By Mark Okrant, NH Travel Guru
In my last column, we talked about the relationship between development of the railroad system and evolution of larger and larger hotels in New Hampshire (1850-1917, est.). Following World War I, railroad travel by passengers in this country began to be usurped by the automobile phenomenon. Soon, roadways were built that connected the countryside and small villages to large towns and cities. This opened the way for middle income America to visit areas that, heretofore, were exclusive vacation enclaves of wealthiest Americans.
As roadways expanded, automobile-borne travelers made their way past farm and forest lands, engendering an entrepreneurial spirit along the new routes. Soon, roadside auto camps and cabins made their appearance, and a simple welcoming sign was all landowners needed to attract overnight guests . . . and their money.
With primary economic activities such as farming and forestry slowly declining, this new source of money appeared to be a panacea in the on-going battle against foreclosure.
Before many years passed, a growing number of landowners began to build motor courts—collections of small cabins surrounding a court yard, wherein travelers could park their cars right outside the doorways of the small structures (single night stays were typical). Few frills were provided in such settings: a room with two beds and chairs, and a makeshift wall with a door to a tiny bathroom proffering a sink and toilet. Later motor courts added showers and small outdoor porches to cabins.
For families traveling with young children, the most memorable thing about such overnight stays was the opportunity to make new, albeit temporary friends, in the persons of neighboring guests and their children, as well as the on-site owner/manager.
As touring travel grew in popularity, a new form of lodging appeared on the landscape. This was the “motel,” a portmanteau (def.: a word blending the sounds and meanings of two other words) combining the words “motor” and” hotel.” The earliest of these was the Milestone Motel built in San Luis Obispo, California, in 1925. This form of lodging became popular in the states west of the Mississippi River during the years leading up to World War II. However, east of the great river, the motel phenomenon didn’t take hold until the war had ended.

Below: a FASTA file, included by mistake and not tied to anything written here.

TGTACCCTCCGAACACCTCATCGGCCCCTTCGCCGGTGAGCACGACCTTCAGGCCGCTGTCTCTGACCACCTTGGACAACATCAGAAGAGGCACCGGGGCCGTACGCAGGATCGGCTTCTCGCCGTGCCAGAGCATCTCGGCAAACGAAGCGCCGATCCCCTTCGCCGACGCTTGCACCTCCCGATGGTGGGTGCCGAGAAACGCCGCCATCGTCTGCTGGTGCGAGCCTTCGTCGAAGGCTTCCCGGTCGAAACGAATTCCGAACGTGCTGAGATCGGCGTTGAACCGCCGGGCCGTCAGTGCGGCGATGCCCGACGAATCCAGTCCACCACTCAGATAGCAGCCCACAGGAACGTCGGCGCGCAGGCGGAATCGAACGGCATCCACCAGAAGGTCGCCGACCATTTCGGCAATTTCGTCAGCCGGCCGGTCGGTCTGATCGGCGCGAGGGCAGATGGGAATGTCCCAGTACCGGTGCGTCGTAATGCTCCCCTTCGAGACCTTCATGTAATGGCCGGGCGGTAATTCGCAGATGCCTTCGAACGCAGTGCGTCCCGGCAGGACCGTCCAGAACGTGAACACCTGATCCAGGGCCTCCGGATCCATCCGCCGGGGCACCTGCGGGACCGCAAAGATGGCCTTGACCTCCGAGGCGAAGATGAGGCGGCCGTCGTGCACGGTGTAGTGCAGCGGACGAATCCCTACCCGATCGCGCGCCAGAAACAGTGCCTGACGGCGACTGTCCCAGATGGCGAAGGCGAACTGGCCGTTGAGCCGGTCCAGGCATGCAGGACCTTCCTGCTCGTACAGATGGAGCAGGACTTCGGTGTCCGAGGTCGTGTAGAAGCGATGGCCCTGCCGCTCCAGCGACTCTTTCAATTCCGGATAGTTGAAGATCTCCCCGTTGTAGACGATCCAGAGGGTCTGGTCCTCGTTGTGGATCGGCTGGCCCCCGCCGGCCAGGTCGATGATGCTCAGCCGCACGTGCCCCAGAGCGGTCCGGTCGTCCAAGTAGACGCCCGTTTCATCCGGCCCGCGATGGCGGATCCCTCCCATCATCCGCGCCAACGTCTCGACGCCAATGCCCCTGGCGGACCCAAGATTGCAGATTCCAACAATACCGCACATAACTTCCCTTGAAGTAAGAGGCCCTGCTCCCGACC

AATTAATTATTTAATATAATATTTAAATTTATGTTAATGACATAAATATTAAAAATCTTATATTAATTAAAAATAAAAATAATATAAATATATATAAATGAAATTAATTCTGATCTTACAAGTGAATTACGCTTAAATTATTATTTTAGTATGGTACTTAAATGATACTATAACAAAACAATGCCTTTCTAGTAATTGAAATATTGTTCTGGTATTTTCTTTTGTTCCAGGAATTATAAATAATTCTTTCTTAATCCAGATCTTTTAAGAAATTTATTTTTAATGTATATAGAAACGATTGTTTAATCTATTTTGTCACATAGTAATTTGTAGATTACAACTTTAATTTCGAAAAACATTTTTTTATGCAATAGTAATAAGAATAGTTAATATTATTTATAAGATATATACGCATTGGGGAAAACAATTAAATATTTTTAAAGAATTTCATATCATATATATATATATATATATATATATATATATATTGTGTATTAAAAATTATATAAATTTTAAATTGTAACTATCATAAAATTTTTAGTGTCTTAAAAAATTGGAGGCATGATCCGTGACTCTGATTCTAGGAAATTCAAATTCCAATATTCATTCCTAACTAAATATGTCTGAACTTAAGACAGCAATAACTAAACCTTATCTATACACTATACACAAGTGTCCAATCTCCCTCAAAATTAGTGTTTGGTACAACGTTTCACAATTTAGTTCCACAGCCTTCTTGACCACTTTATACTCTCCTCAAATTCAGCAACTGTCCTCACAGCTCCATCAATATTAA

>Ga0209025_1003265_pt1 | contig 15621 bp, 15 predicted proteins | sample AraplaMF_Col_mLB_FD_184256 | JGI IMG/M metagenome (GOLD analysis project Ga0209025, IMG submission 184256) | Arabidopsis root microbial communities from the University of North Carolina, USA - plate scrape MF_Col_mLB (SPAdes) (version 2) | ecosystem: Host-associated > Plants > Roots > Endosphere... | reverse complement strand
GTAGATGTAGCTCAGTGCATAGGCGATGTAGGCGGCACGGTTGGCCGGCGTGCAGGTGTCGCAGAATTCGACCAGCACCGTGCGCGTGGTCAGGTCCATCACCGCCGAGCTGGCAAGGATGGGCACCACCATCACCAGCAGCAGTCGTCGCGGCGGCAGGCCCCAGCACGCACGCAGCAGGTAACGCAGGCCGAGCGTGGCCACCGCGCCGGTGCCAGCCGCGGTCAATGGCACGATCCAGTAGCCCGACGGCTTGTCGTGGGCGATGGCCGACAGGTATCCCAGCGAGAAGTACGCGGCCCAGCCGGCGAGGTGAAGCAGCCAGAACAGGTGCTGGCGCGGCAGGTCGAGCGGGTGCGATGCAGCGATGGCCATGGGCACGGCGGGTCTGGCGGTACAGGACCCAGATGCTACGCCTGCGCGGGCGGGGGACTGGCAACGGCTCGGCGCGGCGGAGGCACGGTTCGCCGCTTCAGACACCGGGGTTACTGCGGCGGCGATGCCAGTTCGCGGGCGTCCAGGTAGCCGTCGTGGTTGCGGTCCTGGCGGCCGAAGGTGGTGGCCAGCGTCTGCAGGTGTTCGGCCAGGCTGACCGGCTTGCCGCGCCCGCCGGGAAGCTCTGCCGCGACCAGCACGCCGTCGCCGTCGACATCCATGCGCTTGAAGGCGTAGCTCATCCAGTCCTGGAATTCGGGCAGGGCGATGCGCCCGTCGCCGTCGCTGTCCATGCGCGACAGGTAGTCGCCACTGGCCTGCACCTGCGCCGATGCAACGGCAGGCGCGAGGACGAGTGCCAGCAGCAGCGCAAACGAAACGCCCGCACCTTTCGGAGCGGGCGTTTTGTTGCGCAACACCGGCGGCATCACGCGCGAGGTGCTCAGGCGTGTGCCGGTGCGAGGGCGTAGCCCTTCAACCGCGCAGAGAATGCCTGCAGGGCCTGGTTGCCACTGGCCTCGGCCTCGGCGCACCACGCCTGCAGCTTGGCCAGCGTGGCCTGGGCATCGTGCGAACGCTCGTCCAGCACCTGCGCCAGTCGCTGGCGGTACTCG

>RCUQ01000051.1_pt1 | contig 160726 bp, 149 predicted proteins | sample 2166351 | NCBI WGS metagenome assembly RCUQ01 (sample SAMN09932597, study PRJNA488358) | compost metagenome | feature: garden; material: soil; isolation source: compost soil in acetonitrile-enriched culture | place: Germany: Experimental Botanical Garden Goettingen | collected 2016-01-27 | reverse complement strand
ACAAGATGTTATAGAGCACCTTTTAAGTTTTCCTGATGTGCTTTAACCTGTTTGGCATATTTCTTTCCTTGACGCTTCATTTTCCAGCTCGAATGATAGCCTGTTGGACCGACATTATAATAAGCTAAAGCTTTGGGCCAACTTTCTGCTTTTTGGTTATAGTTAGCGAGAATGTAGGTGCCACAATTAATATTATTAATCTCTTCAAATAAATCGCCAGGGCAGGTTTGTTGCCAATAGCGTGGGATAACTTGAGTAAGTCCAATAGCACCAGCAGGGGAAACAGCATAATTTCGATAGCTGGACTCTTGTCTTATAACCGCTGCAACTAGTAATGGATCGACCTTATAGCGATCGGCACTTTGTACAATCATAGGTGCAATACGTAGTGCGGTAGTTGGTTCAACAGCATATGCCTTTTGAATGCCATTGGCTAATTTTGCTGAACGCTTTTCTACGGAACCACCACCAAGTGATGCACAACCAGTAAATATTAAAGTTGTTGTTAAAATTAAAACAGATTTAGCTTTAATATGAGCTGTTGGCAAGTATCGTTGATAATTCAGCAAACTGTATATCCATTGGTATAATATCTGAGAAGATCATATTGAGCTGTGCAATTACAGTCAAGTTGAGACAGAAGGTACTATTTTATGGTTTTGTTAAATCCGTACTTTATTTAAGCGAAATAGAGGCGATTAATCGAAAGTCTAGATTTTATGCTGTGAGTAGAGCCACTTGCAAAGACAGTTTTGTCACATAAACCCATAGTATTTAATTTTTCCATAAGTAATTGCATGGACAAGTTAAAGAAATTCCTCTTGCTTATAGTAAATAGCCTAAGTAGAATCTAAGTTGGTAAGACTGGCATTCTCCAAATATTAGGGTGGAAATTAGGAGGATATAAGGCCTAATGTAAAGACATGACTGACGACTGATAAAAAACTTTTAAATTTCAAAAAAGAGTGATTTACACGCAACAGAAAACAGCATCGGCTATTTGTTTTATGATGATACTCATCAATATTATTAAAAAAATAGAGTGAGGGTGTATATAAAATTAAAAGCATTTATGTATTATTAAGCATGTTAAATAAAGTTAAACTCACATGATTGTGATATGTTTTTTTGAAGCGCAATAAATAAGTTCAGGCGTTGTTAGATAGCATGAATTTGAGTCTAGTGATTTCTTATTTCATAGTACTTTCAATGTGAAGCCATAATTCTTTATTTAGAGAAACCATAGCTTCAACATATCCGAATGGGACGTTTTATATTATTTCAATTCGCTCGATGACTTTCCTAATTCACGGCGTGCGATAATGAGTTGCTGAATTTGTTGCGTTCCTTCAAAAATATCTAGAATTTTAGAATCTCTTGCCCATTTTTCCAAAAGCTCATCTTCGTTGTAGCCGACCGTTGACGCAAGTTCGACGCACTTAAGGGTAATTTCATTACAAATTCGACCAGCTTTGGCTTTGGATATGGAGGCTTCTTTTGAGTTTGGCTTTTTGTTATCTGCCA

During the 1950s, ‘60s, and into the ‘70s, motels became the most popular form of lodging for vacationing families, couples, and businesspersons. Built right alongside byways, motels had a decided locational advantage. Because their customer base was traveling along roadways that passed within yards of their front doors, motel owners simply needed to hang a wooden or lighted (often neon) sign indicating whether or not there were room vacancies for the evening. Back then, no large outlay of marketing dollars was necessary.
Motels connect individual rooms under a single roof. These lodgings are generally one or two stories high (in rare cases, 3 or 4 stories). Guests pull their cars up to the building and have direct access from the parking lot to their room, either by walking into the guestroom through an outside door, or by climbing a flight of stairs to an outside terrace or walkway, and then directly into the guestroom. The common denominator for this genre of lodging is that all guest rooms are directly accessible from the exterior of the building.
Nearly three-quarters of motels operating during the 1960s are no longer in business today. In the next NH Travel Guru column, I will solve the mystery of the disappearance of motels from the tourism landscape, then discuss a few modern alternatives to this once popular form of commercial lodging.
After forty years as an educator, researcher, and consultant, Mark Okrant joined IndepthNH.org to offer concise, informative insight into New Hampshire’s travel and tourism industry as a business, while showcasing the people and places you want to know. This guy’s really been around. And, he’s funny, too.
For more about Mark’s compelling tourism-based murder mystery series, visit www.markokrant.com.
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